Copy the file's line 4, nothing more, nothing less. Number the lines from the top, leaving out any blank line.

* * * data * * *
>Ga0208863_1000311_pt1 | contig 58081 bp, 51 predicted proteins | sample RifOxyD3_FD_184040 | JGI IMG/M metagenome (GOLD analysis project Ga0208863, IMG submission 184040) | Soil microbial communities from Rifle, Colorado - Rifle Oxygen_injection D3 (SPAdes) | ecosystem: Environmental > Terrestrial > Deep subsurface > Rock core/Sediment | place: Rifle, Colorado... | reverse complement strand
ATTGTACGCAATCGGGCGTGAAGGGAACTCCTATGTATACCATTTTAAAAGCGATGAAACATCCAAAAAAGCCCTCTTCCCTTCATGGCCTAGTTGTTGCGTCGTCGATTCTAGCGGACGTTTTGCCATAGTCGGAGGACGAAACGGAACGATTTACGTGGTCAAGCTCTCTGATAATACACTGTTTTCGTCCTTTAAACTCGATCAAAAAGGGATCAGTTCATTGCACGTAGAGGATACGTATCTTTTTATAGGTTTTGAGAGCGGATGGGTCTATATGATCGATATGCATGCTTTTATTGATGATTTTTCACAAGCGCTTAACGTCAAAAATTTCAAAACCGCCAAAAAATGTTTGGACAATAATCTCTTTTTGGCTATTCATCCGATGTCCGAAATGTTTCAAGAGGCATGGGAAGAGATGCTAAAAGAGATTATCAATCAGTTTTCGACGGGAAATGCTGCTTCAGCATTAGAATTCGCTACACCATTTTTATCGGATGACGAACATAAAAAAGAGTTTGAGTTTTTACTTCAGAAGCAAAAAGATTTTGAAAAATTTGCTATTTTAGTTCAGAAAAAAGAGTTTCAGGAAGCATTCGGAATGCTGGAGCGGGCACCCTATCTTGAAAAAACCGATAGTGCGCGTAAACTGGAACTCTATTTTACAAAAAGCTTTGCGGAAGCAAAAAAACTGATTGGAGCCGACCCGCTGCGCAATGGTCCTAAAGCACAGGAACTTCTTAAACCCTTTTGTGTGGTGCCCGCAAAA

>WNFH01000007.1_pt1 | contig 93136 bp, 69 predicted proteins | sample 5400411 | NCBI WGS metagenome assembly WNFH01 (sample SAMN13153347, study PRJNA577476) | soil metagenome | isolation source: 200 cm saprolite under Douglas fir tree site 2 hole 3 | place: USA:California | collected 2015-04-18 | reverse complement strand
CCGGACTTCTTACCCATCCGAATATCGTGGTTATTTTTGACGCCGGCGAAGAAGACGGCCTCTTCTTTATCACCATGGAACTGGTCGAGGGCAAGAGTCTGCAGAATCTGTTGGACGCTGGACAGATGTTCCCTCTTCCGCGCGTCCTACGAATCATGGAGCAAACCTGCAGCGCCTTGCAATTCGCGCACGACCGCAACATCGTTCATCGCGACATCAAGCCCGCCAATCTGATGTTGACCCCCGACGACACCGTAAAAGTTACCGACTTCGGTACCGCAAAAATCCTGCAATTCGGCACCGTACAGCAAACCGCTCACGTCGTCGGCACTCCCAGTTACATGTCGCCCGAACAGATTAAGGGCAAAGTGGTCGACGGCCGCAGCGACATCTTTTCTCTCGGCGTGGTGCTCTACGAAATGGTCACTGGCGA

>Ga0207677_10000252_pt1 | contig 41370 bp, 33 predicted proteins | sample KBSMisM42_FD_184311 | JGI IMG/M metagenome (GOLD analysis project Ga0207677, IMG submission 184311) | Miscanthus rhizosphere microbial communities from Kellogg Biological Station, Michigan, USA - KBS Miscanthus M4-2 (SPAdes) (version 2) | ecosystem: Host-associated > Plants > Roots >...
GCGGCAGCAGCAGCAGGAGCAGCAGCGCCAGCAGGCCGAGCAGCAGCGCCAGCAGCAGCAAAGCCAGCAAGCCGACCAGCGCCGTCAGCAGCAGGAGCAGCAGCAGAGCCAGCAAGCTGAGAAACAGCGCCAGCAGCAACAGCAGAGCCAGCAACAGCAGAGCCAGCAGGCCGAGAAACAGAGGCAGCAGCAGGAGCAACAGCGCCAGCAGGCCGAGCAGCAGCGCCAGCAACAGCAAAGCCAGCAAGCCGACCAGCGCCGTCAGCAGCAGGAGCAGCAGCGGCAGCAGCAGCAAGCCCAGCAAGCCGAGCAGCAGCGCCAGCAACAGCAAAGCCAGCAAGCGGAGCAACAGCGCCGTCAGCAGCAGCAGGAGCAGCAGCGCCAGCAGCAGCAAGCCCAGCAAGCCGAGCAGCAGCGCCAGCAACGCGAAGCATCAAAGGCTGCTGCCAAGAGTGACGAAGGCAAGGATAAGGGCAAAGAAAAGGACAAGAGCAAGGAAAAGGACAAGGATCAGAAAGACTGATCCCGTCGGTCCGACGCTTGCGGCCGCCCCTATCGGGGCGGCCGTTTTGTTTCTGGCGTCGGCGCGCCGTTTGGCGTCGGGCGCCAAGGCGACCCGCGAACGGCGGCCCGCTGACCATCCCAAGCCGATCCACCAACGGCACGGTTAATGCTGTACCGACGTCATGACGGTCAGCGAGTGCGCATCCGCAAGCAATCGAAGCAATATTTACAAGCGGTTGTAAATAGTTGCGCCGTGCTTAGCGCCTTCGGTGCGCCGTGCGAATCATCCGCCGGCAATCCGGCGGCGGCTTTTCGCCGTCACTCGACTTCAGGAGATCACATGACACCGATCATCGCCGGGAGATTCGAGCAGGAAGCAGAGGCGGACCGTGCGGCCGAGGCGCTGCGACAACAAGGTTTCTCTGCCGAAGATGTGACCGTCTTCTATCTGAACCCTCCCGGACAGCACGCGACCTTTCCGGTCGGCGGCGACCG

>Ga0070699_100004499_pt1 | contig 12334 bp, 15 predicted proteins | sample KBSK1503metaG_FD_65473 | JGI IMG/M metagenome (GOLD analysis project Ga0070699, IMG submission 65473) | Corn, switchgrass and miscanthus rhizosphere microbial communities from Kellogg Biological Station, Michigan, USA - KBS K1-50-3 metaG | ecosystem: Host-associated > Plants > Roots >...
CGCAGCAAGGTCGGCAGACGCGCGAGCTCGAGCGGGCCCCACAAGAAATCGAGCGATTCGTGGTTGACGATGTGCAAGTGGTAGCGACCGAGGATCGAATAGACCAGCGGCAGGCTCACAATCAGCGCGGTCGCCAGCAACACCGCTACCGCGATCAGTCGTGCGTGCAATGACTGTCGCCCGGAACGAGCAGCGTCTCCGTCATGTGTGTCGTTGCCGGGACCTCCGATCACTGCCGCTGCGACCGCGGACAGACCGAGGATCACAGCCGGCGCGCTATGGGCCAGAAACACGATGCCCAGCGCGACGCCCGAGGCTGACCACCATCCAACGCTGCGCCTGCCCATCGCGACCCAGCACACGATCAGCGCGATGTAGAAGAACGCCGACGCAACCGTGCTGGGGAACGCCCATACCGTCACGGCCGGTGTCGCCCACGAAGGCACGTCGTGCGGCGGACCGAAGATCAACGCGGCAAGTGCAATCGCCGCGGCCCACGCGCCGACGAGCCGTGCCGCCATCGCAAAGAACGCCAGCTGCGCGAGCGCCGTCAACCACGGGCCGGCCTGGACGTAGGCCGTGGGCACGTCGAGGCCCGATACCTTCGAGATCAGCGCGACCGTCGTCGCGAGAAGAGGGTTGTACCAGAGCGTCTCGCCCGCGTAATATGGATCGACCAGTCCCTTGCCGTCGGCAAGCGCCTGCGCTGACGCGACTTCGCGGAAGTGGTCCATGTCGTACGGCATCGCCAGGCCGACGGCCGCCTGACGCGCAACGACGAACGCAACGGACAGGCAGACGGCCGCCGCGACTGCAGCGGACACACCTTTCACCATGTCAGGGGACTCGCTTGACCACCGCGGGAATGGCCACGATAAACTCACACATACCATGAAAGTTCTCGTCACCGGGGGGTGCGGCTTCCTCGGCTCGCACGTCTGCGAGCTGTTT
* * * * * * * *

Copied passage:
CCGGACTTCTTACCCATCCGAATATCGTGGTTATTTTTGACGCCGGCGAAGAAGACGGCCTCTTCTTTATCACCATGGAACTGGTCGAGGGCAAGAGTCTGCAGAATCTGTTGGACGCTGGACAGATGTTCCCTCTTCCGCGCGTCCTACGAATCATGGAGCAAACCTGCAGCGCCTTGCAATTCGCGCACGACCGCAACATCGTTCATCGCGACATCAAGCCCGCCAATCTGATGTTGACCCCCGACGACACCGTAAAAGTTACCGACTTCGGTACCGCAAAAATCCTGCAATTCGGCACCGTACAGCAAACCGCTCACGTCGTCGGCACTCCCAGTTACATGTCGCCCGAACAGATTAAGGGCAAAGTGGTCGACGGCCGCAGCGACATCTTTTCTCTCGGCGTGGTGCTCTACGAAATGGTCACTGGCGA